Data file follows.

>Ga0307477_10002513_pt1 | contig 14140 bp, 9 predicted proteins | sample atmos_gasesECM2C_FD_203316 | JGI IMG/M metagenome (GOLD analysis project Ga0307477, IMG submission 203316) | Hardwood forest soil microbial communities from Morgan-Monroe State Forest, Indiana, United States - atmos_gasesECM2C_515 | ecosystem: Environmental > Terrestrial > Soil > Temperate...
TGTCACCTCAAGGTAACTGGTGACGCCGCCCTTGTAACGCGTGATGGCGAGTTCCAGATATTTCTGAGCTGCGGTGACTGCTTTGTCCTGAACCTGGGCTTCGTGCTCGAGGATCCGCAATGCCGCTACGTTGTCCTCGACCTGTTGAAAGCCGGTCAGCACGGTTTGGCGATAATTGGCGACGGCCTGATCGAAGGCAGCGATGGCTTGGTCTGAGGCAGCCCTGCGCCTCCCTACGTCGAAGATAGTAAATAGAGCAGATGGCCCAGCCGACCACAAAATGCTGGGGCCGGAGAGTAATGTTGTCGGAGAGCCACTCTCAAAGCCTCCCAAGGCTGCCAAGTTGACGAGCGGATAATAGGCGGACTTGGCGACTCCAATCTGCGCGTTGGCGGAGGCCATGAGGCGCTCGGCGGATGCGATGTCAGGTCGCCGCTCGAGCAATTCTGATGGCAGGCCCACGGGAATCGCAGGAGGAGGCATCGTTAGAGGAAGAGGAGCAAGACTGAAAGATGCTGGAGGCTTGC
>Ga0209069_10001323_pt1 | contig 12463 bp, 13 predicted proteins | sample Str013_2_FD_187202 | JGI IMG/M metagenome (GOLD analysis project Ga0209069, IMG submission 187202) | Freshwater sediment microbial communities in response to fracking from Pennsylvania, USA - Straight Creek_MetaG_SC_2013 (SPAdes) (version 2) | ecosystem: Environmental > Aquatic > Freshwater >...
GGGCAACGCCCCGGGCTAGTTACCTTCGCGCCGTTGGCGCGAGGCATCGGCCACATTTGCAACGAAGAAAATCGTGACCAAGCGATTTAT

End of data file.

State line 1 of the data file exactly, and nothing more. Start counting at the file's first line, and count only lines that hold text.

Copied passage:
>Ga0307477_10002513_pt1 | contig 14140 bp, 9 predicted proteins | sample atmos_gasesECM2C_FD_203316 | JGI IMG/M metagenome (GOLD analysis project Ga0307477, IMG submission 203316) | Hardwood forest soil microbial communities from Morgan-Monroe State Forest, Indiana, United States - atmos_gasesECM2C_515 | ecosystem: Environmental > Terrestrial > Soil > Temperate...